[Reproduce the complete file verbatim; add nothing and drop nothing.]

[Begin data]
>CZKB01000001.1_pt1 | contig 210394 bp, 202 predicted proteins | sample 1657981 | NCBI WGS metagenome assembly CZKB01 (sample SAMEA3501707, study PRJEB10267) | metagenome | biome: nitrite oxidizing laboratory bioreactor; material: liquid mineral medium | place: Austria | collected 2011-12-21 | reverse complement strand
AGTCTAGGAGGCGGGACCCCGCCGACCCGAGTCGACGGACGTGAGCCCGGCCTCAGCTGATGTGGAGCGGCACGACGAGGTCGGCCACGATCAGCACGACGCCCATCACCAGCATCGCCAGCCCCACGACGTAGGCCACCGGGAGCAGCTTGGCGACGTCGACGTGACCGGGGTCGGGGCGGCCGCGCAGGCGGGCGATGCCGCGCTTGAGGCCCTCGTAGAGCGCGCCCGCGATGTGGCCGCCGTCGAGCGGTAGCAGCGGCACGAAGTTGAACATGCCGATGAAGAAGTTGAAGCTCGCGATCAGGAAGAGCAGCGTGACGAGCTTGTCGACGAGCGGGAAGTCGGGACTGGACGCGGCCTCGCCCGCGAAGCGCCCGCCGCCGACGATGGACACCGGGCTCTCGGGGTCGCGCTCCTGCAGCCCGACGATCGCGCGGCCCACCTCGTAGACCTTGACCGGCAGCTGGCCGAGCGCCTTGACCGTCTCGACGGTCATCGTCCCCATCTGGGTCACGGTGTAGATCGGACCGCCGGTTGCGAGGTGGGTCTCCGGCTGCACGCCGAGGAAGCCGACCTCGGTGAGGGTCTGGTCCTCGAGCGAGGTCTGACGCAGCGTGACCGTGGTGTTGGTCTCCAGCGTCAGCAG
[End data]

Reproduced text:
>CZKB01000001.1_pt1 | contig 210394 bp, 202 predicted proteins | sample 1657981 | NCBI WGS metagenome assembly CZKB01 (sample SAMEA3501707, study PRJEB10267) | metagenome | biome: nitrite oxidizing laboratory bioreactor; material: liquid mineral medium | place: Austria | collected 2011-12-21 | reverse complement strand
AGTCTAGGAGGCGGGACCCCGCCGACCCGAGTCGACGGACGTGAGCCCGGCCTCAGCTGATGTGGAGCGGCACGACGAGGTCGGCCACGATCAGCACGACGCCCATCACCAGCATCGCCAGCCCCACGACGTAGGCCACCGGGAGCAGCTTGGCGACGTCGACGTGACCGGGGTCGGGGCGGCCGCGCAGGCGGGCGATGCCGCGCTTGAGGCCCTCGTAGAGCGCGCCCGCGATGTGGCCGCCGTCGAGCGGTAGCAGCGGCACGAAGTTGAACATGCCGATGAAGAAGTTGAAGCTCGCGATCAGGAAGAGCAGCGTGACGAGCTTGTCGACGAGCGGGAAGTCGGGACTGGACGCGGCCTCGCCCGCGAAGCGCCCGCCGCCGACGATGGACACCGGGCTCTCGGGGTCGCGCTCCTGCAGCCCGACGATCGCGCGGCCCACCTCGTAGACCTTGACCGGCAGCTGGCCGAGCGCCTTGACCGTCTCGACGGTCATCGTCCCCATCTGGGTCACGGTGTAGATCGGACCGCCGGTTGCGAGGTGGGTCTCCGGCTGCACGCCGAGGAAGCCGACCTCGGTGAGGGTCTGGTCCTCGAGCGAGGTCTGACGCAGCGTGACCGTGGTGTTGGTCTCCAGCGTCAGCAG